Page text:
The Women's March, set to take place the weekend of Donald Trump's inauguration, is bringing together women all over the country — both physically and musically. Singer MILCK decided to join forces with director and editor Sammi Cohen to create the music video for "Quiet," a song all about pushing back against those wishing to silence female and marginalized voices. The Chinese-American singer/songwriter and queer creator are the perfect voices for this struggle, speaking out about an emerging American attitude that seeks to overlook their identities. "I can't keep quiet, no no no," the song protests. "A one woman riot, no no no." The video mirrors this frustration, showing MILCK sitting a tub of slowly rising water. Eventually, it overtakes her, suffocating her the way ignorance has suffocated the voices of those participating in the march. In the end, however, MILCK escapes the water, shattering the glass. It's an inspiring image for us all.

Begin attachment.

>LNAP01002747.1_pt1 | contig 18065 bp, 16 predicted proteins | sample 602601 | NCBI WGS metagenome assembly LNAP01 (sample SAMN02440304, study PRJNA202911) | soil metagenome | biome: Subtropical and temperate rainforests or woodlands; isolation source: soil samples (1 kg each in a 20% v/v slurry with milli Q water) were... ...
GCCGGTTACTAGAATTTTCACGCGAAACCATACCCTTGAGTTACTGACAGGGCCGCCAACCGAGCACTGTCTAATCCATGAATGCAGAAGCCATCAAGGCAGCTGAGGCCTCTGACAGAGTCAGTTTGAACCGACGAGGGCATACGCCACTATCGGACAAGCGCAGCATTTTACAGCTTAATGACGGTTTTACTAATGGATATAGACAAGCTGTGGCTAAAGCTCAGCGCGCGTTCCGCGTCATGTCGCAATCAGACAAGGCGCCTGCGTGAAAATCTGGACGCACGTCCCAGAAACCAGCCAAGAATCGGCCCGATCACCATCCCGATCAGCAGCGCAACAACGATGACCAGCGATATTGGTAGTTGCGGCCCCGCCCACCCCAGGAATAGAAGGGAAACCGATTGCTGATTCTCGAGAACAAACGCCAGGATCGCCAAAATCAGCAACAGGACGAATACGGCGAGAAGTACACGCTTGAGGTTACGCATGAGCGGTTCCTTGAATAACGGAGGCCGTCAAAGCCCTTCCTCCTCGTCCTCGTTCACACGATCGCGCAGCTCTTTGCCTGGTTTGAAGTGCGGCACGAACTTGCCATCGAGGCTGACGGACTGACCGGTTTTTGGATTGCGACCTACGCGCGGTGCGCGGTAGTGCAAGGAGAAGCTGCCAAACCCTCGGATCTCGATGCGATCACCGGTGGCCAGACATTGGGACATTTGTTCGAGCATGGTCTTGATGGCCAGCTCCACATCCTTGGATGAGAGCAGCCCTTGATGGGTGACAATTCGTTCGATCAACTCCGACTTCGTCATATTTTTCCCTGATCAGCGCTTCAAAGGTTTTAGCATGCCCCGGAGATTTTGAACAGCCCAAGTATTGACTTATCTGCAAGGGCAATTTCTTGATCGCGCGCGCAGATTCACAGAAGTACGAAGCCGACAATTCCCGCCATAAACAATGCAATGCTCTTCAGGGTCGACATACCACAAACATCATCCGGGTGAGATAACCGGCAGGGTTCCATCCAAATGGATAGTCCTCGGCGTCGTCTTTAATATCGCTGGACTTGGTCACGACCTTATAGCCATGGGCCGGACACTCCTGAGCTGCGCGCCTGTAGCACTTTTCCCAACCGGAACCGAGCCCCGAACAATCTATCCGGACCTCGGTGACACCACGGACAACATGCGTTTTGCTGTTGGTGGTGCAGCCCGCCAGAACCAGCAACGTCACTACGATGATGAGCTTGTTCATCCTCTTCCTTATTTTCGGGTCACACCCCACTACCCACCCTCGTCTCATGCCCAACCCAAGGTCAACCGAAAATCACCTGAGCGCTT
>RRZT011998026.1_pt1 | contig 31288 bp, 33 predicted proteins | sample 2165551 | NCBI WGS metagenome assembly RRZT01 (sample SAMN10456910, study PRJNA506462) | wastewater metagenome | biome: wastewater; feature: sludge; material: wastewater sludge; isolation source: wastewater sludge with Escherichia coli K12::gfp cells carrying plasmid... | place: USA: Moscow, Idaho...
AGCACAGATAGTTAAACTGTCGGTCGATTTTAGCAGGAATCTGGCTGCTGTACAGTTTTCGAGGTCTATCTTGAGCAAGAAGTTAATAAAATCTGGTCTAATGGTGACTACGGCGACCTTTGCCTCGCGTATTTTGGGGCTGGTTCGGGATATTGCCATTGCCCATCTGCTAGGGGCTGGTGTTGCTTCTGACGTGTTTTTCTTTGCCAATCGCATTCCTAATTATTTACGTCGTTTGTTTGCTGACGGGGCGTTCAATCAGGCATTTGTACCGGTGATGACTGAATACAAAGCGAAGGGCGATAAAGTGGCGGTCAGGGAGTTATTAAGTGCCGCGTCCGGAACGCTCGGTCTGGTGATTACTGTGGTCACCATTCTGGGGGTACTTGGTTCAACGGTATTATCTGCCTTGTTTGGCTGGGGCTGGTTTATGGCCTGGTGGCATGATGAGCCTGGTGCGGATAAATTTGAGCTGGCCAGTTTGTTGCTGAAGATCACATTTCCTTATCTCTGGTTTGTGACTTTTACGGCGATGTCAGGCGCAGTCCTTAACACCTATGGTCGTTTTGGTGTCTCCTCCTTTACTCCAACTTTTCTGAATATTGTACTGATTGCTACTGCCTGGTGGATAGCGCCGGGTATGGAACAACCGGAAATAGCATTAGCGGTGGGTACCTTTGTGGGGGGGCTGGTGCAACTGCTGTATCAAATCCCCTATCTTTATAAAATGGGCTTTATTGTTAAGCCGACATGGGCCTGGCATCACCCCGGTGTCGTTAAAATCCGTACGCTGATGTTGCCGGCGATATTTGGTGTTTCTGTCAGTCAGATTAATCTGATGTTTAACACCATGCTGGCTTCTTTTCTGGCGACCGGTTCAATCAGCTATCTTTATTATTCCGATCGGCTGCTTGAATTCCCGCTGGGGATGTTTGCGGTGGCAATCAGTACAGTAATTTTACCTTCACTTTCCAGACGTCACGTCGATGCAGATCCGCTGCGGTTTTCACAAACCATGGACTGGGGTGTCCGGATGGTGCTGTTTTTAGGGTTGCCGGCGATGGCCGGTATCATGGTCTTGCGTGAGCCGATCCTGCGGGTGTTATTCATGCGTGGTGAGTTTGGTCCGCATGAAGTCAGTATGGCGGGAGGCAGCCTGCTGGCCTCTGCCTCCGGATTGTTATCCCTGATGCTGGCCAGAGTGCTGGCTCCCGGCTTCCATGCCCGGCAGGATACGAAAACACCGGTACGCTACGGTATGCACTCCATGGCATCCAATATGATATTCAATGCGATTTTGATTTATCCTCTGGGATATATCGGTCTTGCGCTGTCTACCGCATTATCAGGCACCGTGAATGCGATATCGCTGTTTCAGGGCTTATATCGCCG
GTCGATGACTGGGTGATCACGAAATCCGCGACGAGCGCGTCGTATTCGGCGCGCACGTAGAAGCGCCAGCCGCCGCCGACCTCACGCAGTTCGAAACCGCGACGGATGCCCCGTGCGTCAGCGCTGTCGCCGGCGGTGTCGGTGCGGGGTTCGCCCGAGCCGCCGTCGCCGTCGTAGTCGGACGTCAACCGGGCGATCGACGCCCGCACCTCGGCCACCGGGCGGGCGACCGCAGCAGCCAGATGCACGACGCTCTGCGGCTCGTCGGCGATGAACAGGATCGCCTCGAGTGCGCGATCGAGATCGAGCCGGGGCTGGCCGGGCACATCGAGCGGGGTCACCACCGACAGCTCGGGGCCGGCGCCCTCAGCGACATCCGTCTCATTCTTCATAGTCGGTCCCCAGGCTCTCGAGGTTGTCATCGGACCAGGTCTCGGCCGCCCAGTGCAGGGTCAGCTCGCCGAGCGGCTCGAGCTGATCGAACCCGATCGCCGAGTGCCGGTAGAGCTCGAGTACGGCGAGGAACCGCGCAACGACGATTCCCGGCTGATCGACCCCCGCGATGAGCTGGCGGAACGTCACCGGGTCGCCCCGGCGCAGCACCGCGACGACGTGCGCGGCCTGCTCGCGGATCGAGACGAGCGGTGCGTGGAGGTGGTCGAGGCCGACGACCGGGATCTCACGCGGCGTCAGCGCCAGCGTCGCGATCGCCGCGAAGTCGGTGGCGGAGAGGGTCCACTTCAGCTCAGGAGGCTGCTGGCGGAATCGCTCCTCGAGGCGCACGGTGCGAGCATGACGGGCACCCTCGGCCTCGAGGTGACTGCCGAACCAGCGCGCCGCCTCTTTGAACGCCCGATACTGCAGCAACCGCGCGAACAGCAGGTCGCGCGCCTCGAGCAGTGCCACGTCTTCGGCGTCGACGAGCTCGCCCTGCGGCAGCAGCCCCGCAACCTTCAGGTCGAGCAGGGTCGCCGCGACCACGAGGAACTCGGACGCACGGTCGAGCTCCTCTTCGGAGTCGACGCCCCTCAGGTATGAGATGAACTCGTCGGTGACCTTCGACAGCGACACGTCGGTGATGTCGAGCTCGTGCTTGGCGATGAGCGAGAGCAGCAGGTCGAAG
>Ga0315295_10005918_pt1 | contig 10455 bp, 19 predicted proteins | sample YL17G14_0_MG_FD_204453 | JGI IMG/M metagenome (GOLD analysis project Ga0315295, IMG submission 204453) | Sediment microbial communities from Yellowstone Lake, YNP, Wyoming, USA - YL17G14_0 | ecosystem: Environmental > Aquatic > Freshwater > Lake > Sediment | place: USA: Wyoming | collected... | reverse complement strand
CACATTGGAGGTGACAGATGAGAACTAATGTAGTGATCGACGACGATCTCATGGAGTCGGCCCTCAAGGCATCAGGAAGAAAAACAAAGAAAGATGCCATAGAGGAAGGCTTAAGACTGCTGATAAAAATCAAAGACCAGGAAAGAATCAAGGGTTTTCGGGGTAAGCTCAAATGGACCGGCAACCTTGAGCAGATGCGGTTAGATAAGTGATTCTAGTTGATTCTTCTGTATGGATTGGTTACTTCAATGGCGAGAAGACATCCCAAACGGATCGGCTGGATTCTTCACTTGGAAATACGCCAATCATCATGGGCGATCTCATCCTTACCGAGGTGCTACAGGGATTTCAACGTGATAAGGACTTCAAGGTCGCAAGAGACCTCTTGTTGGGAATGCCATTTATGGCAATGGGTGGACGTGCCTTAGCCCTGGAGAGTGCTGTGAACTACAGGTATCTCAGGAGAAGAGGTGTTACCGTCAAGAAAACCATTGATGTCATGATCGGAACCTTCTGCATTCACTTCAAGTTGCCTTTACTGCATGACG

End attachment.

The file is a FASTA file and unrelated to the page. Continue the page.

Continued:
"The idea for this video came to me recently in the wake of this election and the oppressive social climate that so many people are forced to live in around the world," says Cohen. "The allegorical nature of the piece is supposed to elicit an emotional reaction and propel people into action, breaking glass ceilings, shattering silence, and empowering women to march forward into action." "I wanted the video to be raw and pure focused on the emotions that spur from being silenced," MILCK added. "I know that many people, beyond just women, know that feeling of suffocation that comes with oppression."
In the creation of the video, both MILCK and Cohen sought to fill the department heads and crew with as many women as possible, including those from the LGBTQ community. This is something both creators strive for in their art. "In my heart of hearts I know this video was meant to be created," MILCK continued. "It has that magic in it, as I felt like the universe conspired with us to make it happen." MILCK will be performing the song in "multiple guerilla-style a cappella performances" during the march. Catch her in D.C. or online.